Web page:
To reduce ZillaKami’s music to strictly hip-hop would be a disservice not only to his artistry but to him as a person. He’s open about the fact that he shouldn’t be categorized simply based on his appearance, growing tired of the box the industry often tries to put him in and gatekeepers who don’t accept the true scope of his music.

Choosing to keep his songwriting circle small, ZillaKami only works with a few close collaborators who share his vision of writing music that’s entirely original, never willing to show their cards or the formula behind his distinct sound to prevent creating more imitators who’ve tried in vain to replicate his style. Lyrically, ZillaKami ranges from confidence, aggression and braggadocio, juxtaposed with introspection, self-critique and existential dread. In turn, it creates a complex character who’s both enigmatic and relatable.

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On his latest release, DOG BOY, the music meanders between grunge-inspired tales of self-deprecation and reflective takes on mental health to chaotic arrangements with venomous vocal deliveries that could rival Slipknot’s heaviest material. In talking with ZillaKami, he paints a clear picture that he’s an artist who is never willing to stay in one lane. Instead, he chooses to innovate and leave his mark on whatever he touches, only to seek out the next thing to dominate and disrupt.

Your music has elements of grunge, nü metal and hardcore. Where do these influences come from specifically? 

I can’t tell you where I get the swag from. [Laughs.] It’s too close to home — I can’t tell you all the bands. Everyone knows the normal shit I listen to, but I can’t give people the cool bag of tricks. No one can know. You will only get it on the surface level. 

What has the response been like since DOG BOY came out? Has anything changed, and has it been a whirlwind of sorts? 

Not really. It’s not that exciting. I still live in the same house and do the same shit every day, so I didn’t see my life change.

How has it felt to be looked at as a pioneer of trap-metal, and what do you make of your contributions to the genre as well as the imitators who may have popped up since? 

I feel like I monopolized it, so nobody can really do it as good as me, so it doesn’t really matter. Me and SosMula [City Morgue] have the full monopoly on this genre, and whoever comes out and tries to do it literally is just trying to be us.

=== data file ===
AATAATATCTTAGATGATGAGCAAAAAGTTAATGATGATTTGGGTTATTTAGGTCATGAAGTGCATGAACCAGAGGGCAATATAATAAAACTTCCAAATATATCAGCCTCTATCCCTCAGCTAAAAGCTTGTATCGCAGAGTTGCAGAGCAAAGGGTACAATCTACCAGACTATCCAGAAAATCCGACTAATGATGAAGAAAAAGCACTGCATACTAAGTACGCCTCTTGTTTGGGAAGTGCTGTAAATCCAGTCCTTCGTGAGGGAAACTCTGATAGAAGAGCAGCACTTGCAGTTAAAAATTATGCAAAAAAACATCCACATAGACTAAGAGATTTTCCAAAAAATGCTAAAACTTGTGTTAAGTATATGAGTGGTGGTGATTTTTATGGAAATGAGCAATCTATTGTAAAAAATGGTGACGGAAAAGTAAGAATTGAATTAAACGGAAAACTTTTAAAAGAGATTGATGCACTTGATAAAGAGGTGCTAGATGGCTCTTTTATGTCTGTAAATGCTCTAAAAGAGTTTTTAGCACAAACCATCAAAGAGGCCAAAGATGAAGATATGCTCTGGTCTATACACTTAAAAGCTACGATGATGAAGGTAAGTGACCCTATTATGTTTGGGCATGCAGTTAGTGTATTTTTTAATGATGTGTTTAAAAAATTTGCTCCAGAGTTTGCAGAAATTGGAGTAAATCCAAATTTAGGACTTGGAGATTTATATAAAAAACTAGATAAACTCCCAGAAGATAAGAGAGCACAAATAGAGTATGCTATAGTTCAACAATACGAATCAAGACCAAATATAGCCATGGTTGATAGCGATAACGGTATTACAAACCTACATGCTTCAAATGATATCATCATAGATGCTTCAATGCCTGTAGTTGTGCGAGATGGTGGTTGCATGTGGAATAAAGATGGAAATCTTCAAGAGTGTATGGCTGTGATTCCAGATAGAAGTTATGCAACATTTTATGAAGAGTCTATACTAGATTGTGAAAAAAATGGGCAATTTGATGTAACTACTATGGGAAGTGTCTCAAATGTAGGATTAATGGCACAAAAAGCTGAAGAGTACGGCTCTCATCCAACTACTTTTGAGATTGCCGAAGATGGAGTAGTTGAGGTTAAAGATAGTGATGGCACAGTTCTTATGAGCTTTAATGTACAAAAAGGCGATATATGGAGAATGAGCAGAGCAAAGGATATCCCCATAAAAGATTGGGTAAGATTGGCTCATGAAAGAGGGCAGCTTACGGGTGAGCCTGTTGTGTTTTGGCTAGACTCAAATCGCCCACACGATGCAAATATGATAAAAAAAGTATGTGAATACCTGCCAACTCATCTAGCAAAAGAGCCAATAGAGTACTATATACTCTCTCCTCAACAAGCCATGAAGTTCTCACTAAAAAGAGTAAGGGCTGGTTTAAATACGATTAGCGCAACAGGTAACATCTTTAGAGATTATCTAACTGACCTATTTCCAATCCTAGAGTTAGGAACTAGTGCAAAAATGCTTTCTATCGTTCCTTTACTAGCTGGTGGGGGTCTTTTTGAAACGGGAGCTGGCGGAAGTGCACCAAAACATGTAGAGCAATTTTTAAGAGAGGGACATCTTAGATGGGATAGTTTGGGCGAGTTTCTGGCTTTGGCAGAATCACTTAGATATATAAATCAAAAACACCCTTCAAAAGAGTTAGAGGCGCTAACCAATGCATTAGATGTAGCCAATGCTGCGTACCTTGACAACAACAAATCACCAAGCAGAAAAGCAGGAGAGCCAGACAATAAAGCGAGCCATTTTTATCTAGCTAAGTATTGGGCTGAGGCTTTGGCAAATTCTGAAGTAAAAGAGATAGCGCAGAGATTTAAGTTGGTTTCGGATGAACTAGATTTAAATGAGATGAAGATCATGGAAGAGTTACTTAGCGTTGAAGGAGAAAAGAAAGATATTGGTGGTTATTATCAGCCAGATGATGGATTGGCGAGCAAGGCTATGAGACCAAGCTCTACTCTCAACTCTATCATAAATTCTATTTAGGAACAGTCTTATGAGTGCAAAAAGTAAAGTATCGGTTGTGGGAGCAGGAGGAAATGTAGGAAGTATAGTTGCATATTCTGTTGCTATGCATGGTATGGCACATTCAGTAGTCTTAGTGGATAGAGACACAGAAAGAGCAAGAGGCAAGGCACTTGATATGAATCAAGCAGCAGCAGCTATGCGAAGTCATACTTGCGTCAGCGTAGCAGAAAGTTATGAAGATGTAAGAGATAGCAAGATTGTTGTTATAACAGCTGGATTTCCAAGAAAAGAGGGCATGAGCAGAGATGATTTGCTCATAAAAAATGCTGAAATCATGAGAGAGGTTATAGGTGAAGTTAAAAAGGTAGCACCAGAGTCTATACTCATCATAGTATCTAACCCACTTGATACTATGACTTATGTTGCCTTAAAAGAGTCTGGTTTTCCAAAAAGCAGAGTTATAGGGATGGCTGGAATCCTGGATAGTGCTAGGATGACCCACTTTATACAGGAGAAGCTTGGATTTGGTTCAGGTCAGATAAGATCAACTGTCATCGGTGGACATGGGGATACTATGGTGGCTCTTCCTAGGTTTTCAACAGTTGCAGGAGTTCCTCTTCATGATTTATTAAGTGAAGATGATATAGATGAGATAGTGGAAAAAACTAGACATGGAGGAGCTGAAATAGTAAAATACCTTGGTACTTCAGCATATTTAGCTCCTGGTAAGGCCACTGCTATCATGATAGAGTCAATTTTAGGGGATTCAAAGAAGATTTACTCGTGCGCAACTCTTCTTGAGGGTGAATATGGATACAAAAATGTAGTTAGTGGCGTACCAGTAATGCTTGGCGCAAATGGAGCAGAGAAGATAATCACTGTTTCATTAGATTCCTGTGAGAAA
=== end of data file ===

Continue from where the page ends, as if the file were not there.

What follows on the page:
On your latest release, Corey Taylor from Slipknot is featured on the intro for “Chewing Gum!” Do you want to collaborate more with people from that era of rock? 

I’m not really sure. It’s so hard to collaborate with rock artists now because you realize that they are 40 and 50 years old and don’t know how to rap on my type of music. I could rap on theirs because I grew up listening to them, but they didn’t grow up making my shit, so it’s hard for them to get on my type of beats and do good. I don’t want to be that dude who’s like, “Oh yeah bro, this is a bad verse. Can you resend me this, Jonathan Davis, Corey Taylor?” [Laughs.] I can’t say that to fucking Corey Taylor, so I just keep it at the homie level. 

How does your solo project compare to your writing process with City Morgue

When I’m at my house, I go to the studio every day to try to make just one song. These are just songs that I threw on a project, and people think this is super deep, but this is literally just a bunch of songs I made by myself. I wake up, make a cool guitar riff, put drums behind it and then I’ll start rapping. 

Have you ever wanted to bring a full-band element to your live show?

I’d bring a guitar dude on, but I feel like live drums sound bad, in my opinion. They just clutter every other instrument, so I don’t want to try to rap over some crazy-ass percussion in the background. [Laughs.]

Your music is constantly evolving and changing. What can we expect from you next, sonically? 

I don’t know. I’m listening to a lot of Phish. They’re pretty dope, but I don’t know if it’s gonna change my music. I’m stuck right now and am gonna leave and go to a cool place and try to culture shock myself into finding a new genre because I feel like I’ve done this too long. People know I won’t release music until it’s good.

What do you have to say to the gatekeepers who have critiqued your music? 

Anthony Fantano [YouTuber behind The Needle Drop] gave my album a 2/10. First of all, a lot of people just call me a rapper when I blatantly wasn’t rapping for 90% of the album. I was watching a Kanye West interview, and he said that when you are a true artist and you call someone a rapper, it is like calling them the N-word, as a Black artist, because you’ll try to do something completely different, and nobody appreciates what you are doing and just calls it some other shit.

People say I use digital guitars, but no, these are live guitars, and we worked on these riffs for mad long, just as much as every rock star has. People idolize these dudes, who I do the same amount of work as, but I have less people. I have two producers and an engineer with me, and I’m making a product that’s just as good as people were making in the ’90s.

What can we expect from you next? 

I want to release the next song as a short film, so it will just be me soundtracking a short film. That will be the next thing I drop.

This interview first appeared in issue #402 (22 for ‘22), available here.